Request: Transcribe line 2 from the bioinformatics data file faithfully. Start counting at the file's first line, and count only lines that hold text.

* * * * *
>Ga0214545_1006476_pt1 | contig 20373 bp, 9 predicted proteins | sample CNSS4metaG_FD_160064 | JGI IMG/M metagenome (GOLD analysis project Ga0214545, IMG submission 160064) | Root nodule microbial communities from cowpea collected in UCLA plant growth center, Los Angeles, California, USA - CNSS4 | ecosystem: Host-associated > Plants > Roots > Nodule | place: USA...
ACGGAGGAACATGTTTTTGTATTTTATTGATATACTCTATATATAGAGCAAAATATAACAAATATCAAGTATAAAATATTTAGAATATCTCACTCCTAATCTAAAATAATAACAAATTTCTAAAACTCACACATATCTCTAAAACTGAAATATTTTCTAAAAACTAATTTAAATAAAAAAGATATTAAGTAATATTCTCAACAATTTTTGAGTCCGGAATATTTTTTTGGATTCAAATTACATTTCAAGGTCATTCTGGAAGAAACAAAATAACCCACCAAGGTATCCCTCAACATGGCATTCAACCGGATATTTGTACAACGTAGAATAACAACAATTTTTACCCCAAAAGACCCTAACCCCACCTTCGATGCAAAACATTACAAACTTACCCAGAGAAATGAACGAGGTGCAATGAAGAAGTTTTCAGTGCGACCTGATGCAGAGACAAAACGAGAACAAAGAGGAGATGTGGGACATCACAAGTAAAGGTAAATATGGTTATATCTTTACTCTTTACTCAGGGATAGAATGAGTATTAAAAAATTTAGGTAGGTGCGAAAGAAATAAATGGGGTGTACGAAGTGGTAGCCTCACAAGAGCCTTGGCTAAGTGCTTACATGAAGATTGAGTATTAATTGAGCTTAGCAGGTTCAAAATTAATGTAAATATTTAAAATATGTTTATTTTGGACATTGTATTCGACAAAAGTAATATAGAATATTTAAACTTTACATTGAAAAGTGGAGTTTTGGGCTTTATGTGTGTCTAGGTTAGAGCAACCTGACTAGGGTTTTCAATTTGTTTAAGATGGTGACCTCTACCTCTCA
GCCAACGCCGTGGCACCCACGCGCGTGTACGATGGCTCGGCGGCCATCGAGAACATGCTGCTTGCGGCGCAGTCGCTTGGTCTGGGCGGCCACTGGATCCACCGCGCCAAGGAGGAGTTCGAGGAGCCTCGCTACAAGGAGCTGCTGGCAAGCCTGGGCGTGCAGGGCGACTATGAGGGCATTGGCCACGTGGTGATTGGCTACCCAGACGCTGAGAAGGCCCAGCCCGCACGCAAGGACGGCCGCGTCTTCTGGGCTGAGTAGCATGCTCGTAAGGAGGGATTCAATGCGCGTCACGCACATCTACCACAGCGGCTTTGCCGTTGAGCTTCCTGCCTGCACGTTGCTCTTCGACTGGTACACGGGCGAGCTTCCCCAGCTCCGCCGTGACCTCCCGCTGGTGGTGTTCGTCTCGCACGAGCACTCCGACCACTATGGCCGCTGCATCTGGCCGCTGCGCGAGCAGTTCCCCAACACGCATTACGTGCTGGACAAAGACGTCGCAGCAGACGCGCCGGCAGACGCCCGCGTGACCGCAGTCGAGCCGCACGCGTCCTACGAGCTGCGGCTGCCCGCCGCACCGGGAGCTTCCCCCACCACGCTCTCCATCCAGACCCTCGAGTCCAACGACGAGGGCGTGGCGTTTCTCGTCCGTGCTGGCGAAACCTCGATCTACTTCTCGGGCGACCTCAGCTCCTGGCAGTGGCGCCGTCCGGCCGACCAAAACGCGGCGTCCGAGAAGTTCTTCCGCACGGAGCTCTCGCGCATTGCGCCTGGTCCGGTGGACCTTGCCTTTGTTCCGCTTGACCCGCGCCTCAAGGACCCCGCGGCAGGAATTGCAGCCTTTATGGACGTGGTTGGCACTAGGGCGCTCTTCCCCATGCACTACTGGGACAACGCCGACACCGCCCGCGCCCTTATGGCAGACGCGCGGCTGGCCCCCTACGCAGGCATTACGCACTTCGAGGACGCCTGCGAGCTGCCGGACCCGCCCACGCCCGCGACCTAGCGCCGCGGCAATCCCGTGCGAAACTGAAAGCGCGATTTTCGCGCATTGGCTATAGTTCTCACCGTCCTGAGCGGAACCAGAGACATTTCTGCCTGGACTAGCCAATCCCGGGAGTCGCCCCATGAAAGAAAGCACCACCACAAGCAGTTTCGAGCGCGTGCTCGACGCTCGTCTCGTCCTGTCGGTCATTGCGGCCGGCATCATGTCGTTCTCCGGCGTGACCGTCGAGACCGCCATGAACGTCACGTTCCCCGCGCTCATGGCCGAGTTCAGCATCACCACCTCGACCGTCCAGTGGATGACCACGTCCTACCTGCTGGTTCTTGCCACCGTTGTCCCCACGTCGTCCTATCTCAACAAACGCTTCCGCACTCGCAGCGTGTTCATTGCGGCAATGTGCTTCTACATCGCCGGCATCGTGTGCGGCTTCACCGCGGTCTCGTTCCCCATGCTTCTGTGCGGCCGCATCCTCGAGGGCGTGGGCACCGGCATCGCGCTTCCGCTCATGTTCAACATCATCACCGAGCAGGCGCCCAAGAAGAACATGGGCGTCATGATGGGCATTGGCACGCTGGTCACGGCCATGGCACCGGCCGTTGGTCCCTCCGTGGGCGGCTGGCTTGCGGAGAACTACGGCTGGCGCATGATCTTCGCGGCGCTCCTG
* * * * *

ACGGAGGAACATGTTTTTGTATTTTATTGATATACTCTATATATAGAGCAAAATATAACAAATATCAAGTATAAAATATTTAGAATATCTCACTCCTAATCTAAAATAATAACAAATTTCTAAAACTCACACATATCTCTAAAACTGAAATATTTTCTAAAAACTAATTTAAATAAAAAAGATATTAAGTAATATTCTCAACAATTTTTGAGTCCGGAATATTTTTTTGGATTCAAATTACATTTCAAGGTCATTCTGGAAGAAACAAAATAACCCACCAAGGTATCCCTCAACATGGCATTCAACCGGATATTTGTACAACGTAGAATAACAACAATTTTTACCCCAAAAGACCCTAACCCCACCTTCGATGCAAAACATTACAAACTTACCCAGAGAAATGAACGAGGTGCAATGAAGAAGTTTTCAGTGCGACCTGATGCAGAGACAAAACGAGAACAAAGAGGAGATGTGGGACATCACAAGTAAAGGTAAATATGGTTATATCTTTACTCTTTACTCAGGGATAGAATGAGTATTAAAAAATTTAGGTAGGTGCGAAAGAAATAAATGGGGTGTACGAAGTGGTAGCCTCACAAGAGCCTTGGCTAAGTGCTTACATGAAGATTGAGTATTAATTGAGCTTAGCAGGTTCAAAATTAATGTAAATATTTAAAATATGTTTATTTTGGACATTGTATTCGACAAAAGTAATATAGAATATTTAAACTTTACATTGAAAAGTGGAGTTTTGGGCTTTATGTGTGTCTAGGTTAGAGCAACCTGACTAGGGTTTTCAATTTGTTTAAGATGGTGACCTCTACCTCTCA